Famous Breweries in US

Lonely Planet's Best Summertime Trips For Beer-Lovers



Editor’s note: Summer travel season has officially begun! The following guest post was written by Robert Reid, the US travel editor for Lonely Planet. He will be guest blogging on Savvy for the next two months, helping you find some great ideas of how to get your vacation on this Summer.

It’s July and it’s hot. Anyone up for some beer?

American microbreweries – so termed after an English term, developed for cask ales in the 1970s – justify a detour in their own right. But not all are equal. So I’ve assembled some of the country’s best. You can also download a free mini-trip of the best beer spots in Oregon at Lonely Planet’s 15 Weekends of Summer website.

Born on the bayou, Abita Brew Pub is in a north shore village outside New Orleans that got on the map over a century ago for its curative (gator-free) waters. Not all the liquids come carbonated. The brewery, nine miles west of town, and the brew pub are both attractions, for a tour and a sip of the nine beers. Work up your thirst – easy in summer heat – along parts of the 31-mile Tammy Trace hiking trail.

Laverne and Shirley, of ‘70s sit-com fame, bottled lesser beers of Milwaukee, but the city’s finest and most loved is from the Lakefront Brewery, which offers afternoon tours and unbeatable fish-fry Friday nights, complete with 16 beers on tap – AND live polka. Nothing makes beer tastes better than oompah.

Read on for more great beer places to visit.

For beer fans, Colorado has to hold a special place on your palate, particularly when the state governor champions beer so much. Before going political, governor John Hickenlooper — greatest name of all time — kick-started Denver’s beer scene (or at least steered it away from Coors) with his Wynkoop Brewing Company, heart of the rising eat-drink-look cool district of LoDo.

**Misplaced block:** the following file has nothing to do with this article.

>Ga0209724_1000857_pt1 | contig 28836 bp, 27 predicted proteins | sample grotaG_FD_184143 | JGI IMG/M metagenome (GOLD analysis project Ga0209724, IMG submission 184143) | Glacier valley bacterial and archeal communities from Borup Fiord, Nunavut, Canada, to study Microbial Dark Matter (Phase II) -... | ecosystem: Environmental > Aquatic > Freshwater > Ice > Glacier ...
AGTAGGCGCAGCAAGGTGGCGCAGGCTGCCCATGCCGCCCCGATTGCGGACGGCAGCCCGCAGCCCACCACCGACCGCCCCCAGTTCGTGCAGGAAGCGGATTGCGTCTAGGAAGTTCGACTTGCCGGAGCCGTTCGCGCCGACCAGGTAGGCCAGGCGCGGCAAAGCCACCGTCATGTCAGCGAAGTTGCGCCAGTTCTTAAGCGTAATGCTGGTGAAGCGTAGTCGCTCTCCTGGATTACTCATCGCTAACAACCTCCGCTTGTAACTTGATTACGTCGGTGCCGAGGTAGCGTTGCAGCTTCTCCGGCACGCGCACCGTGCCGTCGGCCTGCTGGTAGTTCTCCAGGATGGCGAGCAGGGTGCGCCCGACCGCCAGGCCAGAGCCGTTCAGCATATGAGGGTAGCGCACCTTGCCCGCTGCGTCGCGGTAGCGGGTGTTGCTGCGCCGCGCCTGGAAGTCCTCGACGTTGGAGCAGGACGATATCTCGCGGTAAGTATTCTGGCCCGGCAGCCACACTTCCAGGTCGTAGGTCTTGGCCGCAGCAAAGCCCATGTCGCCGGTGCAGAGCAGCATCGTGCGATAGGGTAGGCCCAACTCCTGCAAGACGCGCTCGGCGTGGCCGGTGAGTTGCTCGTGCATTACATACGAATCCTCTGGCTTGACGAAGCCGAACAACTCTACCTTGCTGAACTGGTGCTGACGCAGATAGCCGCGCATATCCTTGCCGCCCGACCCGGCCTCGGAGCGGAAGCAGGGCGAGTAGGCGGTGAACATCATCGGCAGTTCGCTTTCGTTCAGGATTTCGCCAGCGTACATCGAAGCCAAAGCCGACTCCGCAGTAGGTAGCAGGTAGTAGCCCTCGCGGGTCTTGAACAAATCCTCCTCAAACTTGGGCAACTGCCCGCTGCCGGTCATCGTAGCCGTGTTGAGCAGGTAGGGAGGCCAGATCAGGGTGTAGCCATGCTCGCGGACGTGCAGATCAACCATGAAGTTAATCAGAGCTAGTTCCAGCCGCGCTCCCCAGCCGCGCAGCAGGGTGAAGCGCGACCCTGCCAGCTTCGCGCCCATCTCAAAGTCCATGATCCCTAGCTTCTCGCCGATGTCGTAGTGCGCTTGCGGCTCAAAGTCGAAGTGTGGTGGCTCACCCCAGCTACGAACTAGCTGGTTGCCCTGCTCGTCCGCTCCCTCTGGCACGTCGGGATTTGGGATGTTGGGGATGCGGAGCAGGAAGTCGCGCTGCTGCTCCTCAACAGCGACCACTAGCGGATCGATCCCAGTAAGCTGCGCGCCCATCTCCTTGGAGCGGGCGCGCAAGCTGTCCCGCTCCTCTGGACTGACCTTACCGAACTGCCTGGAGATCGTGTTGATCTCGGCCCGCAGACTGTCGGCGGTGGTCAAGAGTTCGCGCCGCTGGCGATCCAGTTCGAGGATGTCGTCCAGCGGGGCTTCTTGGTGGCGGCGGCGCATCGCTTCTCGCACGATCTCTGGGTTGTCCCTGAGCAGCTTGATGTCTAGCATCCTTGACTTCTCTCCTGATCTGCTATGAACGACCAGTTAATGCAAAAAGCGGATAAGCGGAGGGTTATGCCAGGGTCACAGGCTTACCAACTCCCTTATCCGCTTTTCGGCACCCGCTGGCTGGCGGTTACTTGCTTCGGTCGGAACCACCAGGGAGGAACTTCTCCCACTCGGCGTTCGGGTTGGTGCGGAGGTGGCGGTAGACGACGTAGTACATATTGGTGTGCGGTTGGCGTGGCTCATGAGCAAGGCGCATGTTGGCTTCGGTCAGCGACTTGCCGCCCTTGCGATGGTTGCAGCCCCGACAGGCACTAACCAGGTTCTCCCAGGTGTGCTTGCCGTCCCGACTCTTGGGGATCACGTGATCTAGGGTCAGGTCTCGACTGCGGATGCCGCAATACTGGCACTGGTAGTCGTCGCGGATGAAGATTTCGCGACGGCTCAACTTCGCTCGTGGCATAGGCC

In New England, Vermont is the place to go. Long Trail Brewing Company — west of the lovely village of Woodstock, and north of the underrated Calvin Coolidge Historical Site – has a riverside setting for the state’s top-selling craft beer. It’s named for the country’s oldest long-distance hiking trail, spanning 272 miles and connecting with the Appalachian Trail in the southern part of the state.

The ultimate destination for microbrew fans? The Pacific Northwest, where beer rivals coffee and wine in terms of powerhouse libation. In Eugene, Oregon – home of the ducks – to sample the Rogue Ales at Eugene City Brewery; while in Portland — where "hipsters go to retire," some say — Hopworks Urban Brewery celebrates the local tone, with a "bicycle bar" and a 100% ecobrew policy: all organic ales, using local ingredients. Our free itinerary this week for you is a brewery tour of Oregon by train — visit Lonely Planet’s 15 Weekends of Summer site to download your copy today.

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